Gingerbread Village

Raid on Dengar

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Some modelling skills required

By Rob Morgan

I built my first Airfix kit almost 60 years ago, and despite my youthful inexperience I made a fair go of it (the Boulton Paul Defiant 1940 Night Fighter, since you ask). Most of my older cousins were steeped in the flying model aircraft field — Kiel Kraft, I think they were called. All balsa wood and razor blades — far more complicated than plastic construction, at which, if I say so myself, over the decades I have become a skilled operator. I even built the Airfix Churchill Tank, and the Panther, both horrendous in terms of the suspension.

Now, as it’s Advent and I was feeling rather jovial, and in town with my eldest granddaughter, I bought a sort of  gingerbread house thing, which seemed a sound idea at the time. Hm?

“Can we build it this evening, Grandad?”

“Of course!” Be positive.

The house, about 10 inches long and six inches high, came from TYGER, the Danish shop, plenty of them around all over the UK. Cost three pounds. It bears the splendid title, Byg Selv Brunkagehus.

A kit? So no problem. Right up Grandad’s street, eh?

All Nanna (that’s my wife) had to do — well, I like her to feel involved — was make a cup of stiff icing sugar for the joints, and provide some sprinkly things, snowflakes and such like, from her baking cupboard.

“Are you sure about this?” she said, after 40 years of marriage, no faith in me. Me. A man who once  assembled 10 1/72nd Bren carriers in an hour.

There was, of course, no warning on the box , there’s  just a two-part roof, and four walls and a four-sided chimney construction. All simple enough. One of us, she’s six, was very enthusiastic; well, the gingerbread smelled lovely. I have no idea if any of you, skilled modellers as you all surely are, have ever been defeated by a simple box structure made out of frankly … biscuit!

It’s taken three days to get it sorted, and I — all right, we — still haven’t finished. The roof just won’t sit right, and as for the ***** chimney! My wife’s icing sugar store has been sorely depleted and we have a rash of small crunchy things all over the cake board on which I’m supposed to be building it. This, ladies and gentlemen is causing me more trouble than the upper wing and struts of an Airfix 1/72nd WWI R.E.8, reconaissance plane.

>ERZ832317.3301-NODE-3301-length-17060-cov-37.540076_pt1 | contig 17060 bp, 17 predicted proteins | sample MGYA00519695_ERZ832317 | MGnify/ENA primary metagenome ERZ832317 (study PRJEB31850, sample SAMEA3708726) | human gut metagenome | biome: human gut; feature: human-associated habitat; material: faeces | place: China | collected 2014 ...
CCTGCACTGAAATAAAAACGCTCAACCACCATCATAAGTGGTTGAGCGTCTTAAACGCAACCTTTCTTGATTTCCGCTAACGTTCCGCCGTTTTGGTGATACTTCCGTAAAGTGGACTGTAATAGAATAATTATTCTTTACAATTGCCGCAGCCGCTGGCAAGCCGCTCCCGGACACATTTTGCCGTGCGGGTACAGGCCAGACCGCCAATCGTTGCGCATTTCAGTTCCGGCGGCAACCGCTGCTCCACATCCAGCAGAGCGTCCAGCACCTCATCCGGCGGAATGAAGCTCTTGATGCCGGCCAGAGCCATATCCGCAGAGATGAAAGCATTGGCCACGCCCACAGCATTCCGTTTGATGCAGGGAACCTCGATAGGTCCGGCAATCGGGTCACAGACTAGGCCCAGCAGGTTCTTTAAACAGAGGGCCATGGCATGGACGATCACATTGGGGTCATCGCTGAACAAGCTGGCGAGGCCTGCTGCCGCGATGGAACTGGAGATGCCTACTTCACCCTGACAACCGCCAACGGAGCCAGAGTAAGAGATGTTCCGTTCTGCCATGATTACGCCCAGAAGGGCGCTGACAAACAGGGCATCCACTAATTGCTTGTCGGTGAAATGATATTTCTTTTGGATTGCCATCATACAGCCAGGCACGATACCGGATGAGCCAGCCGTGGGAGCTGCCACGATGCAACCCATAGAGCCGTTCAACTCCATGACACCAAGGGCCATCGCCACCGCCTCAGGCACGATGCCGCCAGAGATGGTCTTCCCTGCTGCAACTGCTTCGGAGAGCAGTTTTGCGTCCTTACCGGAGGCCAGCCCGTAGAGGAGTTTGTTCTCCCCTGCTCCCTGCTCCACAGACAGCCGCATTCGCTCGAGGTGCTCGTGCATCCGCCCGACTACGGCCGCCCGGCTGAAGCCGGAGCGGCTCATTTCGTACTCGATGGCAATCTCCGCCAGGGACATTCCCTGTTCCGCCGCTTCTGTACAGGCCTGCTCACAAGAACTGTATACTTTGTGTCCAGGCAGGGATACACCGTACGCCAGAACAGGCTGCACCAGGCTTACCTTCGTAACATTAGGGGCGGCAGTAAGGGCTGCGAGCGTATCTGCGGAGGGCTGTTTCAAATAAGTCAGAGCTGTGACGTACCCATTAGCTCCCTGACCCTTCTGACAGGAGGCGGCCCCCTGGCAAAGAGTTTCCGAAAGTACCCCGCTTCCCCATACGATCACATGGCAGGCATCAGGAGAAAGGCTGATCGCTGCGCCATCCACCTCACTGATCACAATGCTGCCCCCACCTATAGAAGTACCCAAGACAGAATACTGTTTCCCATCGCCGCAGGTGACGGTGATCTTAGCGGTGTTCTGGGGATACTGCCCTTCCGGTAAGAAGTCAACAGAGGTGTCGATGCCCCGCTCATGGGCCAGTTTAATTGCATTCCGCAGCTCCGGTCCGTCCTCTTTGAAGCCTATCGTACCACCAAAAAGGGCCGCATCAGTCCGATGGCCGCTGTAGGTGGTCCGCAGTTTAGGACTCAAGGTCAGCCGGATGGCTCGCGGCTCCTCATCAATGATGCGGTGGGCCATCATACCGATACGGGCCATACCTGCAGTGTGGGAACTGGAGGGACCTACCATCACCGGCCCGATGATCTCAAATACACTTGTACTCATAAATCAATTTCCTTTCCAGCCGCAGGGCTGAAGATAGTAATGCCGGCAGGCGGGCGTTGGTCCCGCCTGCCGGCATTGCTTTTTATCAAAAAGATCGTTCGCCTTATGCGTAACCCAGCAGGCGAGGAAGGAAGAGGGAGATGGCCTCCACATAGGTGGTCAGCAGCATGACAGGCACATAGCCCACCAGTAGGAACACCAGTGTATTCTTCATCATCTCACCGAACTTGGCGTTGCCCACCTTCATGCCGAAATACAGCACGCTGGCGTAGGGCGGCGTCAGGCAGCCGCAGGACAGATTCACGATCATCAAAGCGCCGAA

Evie’s gone to bed, and I’m just pouring a stiff malt whisky. Be warned, some modelling skills definitely required. Merry Christmas to you all.

Posted in Battle reports, Periods - Modern | Leave a comment

Next issue of Lone Warrior coming up

The next issue of Lone Warrior is in the final stages of production and should be e-mailed within a few days, according to Editor Rich Barbuto.

Here’s a preview of the articles in No. 209:

  • “Ill Met By Moonlight” (or The ‘Black Spot’ Returns) by Steve Turner. This includes charts to determine just how certain characters are wounded or killed during campaigns, to add to any narratives.
  • “M.U.Sk in Space” by Kevin White. Some skirmish rules for space combat, with suggestions for trying the period without a lot of cost.
  • “Victory in the Pacific 2.0” by George Arnold. Sequence of Events and Order Charts to “solo-ize” this old Avalon Hill board game.
  • “A Solo Wargame Engine” by Joao Lima. Ways of simulating the tactical decisions by a soloist’s opponent, with charts and explanations for an Ancients game.
  • “Sentinels of the Multiverse Game Review” by Craig Dunglison. A review of the card game, with suggestions for creating a campaign based on the game.
  • “Lord of the Rings …” by Rob Morgan. A review of a paperback called “Lord of the Rings: Weapons and Warfare” which offers many insights into the original Tolkien books.
  • “The Crusade of Nicopolis” by Robert Stevens. An historical look at a lesser known crusade, plus some notes for gaming out the battle of Nicopolis itself.
  • “Bunker Hill Reconsidered” by Marvin Scott. A refight of the American War of Independence, with the potential to change the battle’s outcome.
  • “Ship Rules for the Middle Ages” by Rob Morgan. Quick rules for naval encounters during the Middle Ages.
  • Plus a so-far unidentified article, as promised by the Editor.